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Recently, there was an outcry from hundreds of students taking GCSE exams on one particular maths question, involving elementary probability calculations with which to prove the equation n² — n — 90 = 0. They were not even asked to solve this equation. Do you think these bitter complaints were justified? Do you think readers of the FT, who are presumed to be more numerate, might have a better chance of proving this question than others?
I was astonished to read about the storm of complaints! The probability maths required was almost basic common sense; the algebra involved — elementary. The equation was therefore easy to prove. It should not have taken any competent student more than a minute. The quadratic equation itself was also a cinch to solve, although it was not required. I remember learning the solution to the standard quadratic equation in form three or four at my English boarding school, more than 35 years ago. Even today, I can remember it by heart. So I thought the outcry was pathetic, particularly with Britain, which has had a history of scores of brilliant mathematicians such as Newton, Russell, Whitehead, Hardy, Turing, Penrose and Wiles, who solved Fermat’s Last Theorem — and stylishly got a knighthood for it.
As for the readers of the FT, I would indeed expect them to find the GCSE question fairly easy to solve and bemoan with me the fact that the standard of elementary mathematics in secondary education in Britain seems to be in decline.
I have been invited to join a group flying by private plane to Venice for a weekend of art and dining. I believe that at least one of the ladies has augmented breasts. Is there any risk of them rupturing or worse in the event of a dramatic change of altitude? I worry about the confined space and embarrassment. Does your answer apply to both saline and silicone implants?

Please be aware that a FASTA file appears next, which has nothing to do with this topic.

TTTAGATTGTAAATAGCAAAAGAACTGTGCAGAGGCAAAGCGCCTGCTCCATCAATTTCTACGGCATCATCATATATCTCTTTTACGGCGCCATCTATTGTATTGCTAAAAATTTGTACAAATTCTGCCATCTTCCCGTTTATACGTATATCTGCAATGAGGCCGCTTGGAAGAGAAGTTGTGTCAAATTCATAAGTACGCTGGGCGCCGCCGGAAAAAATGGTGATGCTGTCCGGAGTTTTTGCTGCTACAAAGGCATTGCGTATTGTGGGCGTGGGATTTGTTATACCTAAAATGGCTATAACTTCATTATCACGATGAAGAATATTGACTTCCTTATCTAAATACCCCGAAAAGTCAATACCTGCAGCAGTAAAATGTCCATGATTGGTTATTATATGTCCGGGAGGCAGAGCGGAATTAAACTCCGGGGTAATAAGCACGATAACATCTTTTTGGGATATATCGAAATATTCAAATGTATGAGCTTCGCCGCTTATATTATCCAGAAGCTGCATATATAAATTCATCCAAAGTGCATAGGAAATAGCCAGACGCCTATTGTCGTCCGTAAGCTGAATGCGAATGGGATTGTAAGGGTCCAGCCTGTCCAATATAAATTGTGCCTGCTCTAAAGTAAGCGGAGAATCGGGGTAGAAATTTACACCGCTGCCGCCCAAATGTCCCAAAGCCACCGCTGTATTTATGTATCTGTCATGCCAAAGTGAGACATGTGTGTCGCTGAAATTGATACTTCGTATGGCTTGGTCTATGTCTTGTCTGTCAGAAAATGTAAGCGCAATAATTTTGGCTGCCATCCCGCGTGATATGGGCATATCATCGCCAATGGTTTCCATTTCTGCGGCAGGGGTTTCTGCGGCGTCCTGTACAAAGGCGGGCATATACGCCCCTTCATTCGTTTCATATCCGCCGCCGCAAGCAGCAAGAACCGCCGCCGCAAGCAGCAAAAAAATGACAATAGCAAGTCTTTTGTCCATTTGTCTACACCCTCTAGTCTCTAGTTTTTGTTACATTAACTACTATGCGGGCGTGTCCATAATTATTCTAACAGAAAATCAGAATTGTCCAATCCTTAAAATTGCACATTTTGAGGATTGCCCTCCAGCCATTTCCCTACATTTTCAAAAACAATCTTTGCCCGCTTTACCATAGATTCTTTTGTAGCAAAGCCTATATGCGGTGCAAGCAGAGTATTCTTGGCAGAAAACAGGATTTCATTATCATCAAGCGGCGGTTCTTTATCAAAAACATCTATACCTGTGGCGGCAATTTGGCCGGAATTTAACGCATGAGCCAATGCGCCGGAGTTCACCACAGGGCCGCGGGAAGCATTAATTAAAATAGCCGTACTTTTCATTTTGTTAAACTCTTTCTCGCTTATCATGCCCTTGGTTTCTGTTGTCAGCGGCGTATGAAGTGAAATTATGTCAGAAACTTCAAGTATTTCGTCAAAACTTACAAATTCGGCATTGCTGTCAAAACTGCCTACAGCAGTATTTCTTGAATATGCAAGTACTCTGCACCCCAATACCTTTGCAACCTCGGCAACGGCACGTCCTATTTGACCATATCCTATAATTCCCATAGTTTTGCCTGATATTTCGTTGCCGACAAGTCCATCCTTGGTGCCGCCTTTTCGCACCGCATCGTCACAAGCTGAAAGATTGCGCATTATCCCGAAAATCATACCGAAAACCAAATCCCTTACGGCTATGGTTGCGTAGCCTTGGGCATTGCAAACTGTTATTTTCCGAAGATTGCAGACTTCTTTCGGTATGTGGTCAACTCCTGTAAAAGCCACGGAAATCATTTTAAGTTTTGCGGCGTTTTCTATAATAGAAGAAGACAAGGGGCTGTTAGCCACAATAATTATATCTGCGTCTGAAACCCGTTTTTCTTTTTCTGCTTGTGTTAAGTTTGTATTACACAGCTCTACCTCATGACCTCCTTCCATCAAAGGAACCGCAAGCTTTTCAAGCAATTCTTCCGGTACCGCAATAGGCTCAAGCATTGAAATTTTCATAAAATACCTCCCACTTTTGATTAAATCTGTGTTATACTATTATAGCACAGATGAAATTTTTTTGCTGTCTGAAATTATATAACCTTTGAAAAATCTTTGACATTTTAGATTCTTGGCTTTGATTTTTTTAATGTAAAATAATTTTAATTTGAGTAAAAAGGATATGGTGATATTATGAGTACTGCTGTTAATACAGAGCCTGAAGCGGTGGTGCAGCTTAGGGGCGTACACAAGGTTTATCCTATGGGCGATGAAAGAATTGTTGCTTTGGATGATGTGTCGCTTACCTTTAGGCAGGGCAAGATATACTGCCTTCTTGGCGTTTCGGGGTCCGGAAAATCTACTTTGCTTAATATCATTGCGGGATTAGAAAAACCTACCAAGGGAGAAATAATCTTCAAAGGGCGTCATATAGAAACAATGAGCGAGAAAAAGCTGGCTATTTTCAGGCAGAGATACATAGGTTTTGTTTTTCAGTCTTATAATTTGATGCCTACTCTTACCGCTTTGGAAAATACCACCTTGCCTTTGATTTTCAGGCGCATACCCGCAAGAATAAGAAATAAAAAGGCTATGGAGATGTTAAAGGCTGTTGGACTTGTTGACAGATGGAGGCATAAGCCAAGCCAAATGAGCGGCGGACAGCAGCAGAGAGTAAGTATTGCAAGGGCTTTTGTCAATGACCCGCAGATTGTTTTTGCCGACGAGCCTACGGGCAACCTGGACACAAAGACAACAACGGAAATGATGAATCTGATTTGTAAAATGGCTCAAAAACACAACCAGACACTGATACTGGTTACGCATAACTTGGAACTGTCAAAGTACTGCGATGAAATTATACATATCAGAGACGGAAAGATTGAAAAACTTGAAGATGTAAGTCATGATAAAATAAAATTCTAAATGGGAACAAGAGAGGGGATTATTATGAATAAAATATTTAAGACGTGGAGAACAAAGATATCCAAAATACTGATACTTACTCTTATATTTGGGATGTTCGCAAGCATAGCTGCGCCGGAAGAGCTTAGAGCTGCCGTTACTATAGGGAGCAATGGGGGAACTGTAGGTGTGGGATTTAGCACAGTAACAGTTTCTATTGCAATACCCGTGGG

Don’t be ignorant and dramatic. Private jets and commercial jets fly with the same pressurised cabins. As there are no “safety” rules regarding mammary implants in commercial travelling, so there should be no alarm for private jets, even if the space is usually more confined. And even less worrisome if your rich friend has a BBJ (which is a 737) or above.
Nor should you fret about the weight distribution of the cabin by choosing to sit on the opposite side from your travelling companions, as the modern jet engines are more than powerful enough to take care of this problem, unlike some old-fashioned prop planes.
For you to keep abreast of your own visual comfort, I would suggest that you sit behind these suspected artificial augmentations, saline or silicone.
Earlier this week, I attended a rather grand dinner where I was seated next to a titled lady of exquisite beauty and charm. But she broke wind throughout dinner. Every time this happened the people opposite, an ambassador and eminent surgeon, gave me looks of absolute disgust. What could I have done to make it clear I was not the offending party?
Get a laundry peg and clip it on your nostrils. And keep your fingers tightly crossed that the grande dame appreciates your sense of humour. Otherwise don’t worry as the ambassador would be too diplomatic to complain, and the eminent surgeon would gladly tout for business by suggesting to the lady an appointment.
I never found the Alphonso mango stringy. The best I obtained was from Crawford Market in Mumbai. At the height of the season I could detect the aroma all the way from the Taj Hotel. But the best mangoes I have found don’t smell of fruit when they are ready. They have a floral aroma, almost akin to violets.
First, fruits don’t smell. They might have a smell. But it is we who smell. And talking of fruits with smells, I should mention what is regarded in southern Asia as the “king of fruits”, viz, the durian. This exotic fruit with a thorn-covered husk emanates an odour so overpowering, even unpeeled, that airlines have banned them. When I pass by fruit stalls that sell them, I always have to stop breathing and pretend I am practising for snorkelling and quicken the pace as if I was doing interval training. The stench is absolutely unbearable. When I was young I met a girl who loved the fruit. I had to abandon her even if she was the prettiest and sweetest thing I ever saw. I just couldn’t look forward even to that primeval excitement of a first kiss, still less subsequent ones!